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Pointe-A-Pitre, Guadeloupe

Saga Sapphire blog - Captains' blogs

12th February, 2013

Guadeloupe, just like Martinique, is an overseas region of France and therefore part of the European Union. It uses the Euro and flies the Tricolour as its national flag.

Christopher Columbus was, again, the first European to land on the island. He named the island Santa Maria de Guadalupe de Extremadura after the image of the Virgin Mary in Guadalupe, Extremadura in Spain.

A bit of a mouthful for such a small island, so inevitably it was shortened, much to the delight of cartographers and chart makers who could then actually fit its name on the landmass of their maps and charts.

Columbus is also credited with discovering the pineapple on the island which he called pina de Indias or pine of the Indians.

We arrived at the pilot station at the slightly later time of 8am and proceeded to make our way through the buoyed channel up towards the city of Pointe-A-Pitre.

Turning and then manoeuvring alongside we made fast the ships lines ready for our passengers to proceed ashore. From the bridge we could see over the red roofs sat atop white colonial buildings, towards the main streets where people were preparing for Mardi Gras.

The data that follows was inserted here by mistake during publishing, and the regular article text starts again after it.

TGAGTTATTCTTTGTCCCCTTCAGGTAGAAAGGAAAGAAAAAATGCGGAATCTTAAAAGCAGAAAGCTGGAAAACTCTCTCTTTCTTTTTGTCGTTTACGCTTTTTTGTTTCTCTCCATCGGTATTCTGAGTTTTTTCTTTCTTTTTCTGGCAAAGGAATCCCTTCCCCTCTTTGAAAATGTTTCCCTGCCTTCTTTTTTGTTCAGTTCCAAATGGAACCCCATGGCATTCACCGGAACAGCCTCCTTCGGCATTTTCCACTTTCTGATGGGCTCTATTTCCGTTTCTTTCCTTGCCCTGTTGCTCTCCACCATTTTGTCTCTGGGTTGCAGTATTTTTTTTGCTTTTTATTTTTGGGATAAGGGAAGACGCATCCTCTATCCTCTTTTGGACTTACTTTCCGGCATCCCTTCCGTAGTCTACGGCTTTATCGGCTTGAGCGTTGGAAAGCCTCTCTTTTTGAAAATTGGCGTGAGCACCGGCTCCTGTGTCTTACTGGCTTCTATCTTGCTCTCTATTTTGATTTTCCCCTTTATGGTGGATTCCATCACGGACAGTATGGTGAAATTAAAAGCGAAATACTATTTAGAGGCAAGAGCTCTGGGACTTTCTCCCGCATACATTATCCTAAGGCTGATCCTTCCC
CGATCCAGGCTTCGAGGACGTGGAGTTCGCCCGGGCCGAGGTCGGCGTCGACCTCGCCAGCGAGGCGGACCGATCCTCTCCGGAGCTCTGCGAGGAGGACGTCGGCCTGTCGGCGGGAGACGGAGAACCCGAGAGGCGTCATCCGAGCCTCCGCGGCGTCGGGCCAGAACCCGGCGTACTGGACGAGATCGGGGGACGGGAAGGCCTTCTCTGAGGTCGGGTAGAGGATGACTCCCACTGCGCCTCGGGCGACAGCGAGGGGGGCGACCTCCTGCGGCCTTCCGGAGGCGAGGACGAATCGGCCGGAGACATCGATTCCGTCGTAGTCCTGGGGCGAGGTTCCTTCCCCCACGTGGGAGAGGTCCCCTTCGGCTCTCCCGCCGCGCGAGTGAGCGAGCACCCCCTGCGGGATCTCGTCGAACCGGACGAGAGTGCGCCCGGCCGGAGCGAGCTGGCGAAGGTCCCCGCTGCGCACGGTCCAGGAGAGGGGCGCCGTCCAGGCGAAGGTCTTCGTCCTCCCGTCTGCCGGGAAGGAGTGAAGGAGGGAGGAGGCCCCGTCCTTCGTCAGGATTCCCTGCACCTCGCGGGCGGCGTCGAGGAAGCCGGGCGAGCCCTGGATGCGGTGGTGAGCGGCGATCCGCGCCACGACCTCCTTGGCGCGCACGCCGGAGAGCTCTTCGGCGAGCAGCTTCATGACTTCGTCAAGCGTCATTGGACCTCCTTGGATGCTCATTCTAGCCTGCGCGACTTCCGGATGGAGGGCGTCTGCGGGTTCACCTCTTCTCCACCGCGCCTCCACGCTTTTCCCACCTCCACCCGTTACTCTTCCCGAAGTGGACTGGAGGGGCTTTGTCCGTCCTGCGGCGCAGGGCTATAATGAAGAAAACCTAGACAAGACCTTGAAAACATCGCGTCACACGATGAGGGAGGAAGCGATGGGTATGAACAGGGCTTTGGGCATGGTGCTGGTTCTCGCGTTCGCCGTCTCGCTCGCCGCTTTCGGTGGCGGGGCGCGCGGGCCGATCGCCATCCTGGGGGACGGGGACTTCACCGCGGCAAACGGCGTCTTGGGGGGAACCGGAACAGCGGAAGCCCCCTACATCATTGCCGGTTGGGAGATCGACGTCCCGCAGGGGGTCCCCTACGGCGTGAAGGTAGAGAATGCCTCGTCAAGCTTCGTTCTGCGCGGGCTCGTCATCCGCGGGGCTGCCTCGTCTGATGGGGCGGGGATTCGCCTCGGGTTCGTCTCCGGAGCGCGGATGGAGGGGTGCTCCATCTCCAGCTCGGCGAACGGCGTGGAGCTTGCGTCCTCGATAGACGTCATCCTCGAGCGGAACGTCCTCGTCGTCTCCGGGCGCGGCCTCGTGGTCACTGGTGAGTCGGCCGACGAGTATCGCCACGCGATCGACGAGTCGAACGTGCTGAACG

Mardis Gras (literally fat Tuesday in French), which we refer to as carnival time, ends with a colourful parade on Shrove Tuesday (today). All over the Caribbean as well as many other parts of the world similar colourful celebrations would be taking place.

The clamour of steel drums and various percussion instruments of the Mardi Gras could be heard from the ship all day and would no doubt provide our passengers with an interesting spectacle.

This would be our last Caribbean port this cruise, so the colour and noise was a fitting end before we commenced our six and a half day passage across the Atlantic towards the Azores.

The opinions expressed are those of the author and are not held by Saga unless specifically stated.

The material is for general information only and does not constitute investment, tax, legal, medical or other form of advice. You should not rely on this information to make (or refrain from making) any decisions. Always obtain independent, professional advice for your own particular situation.

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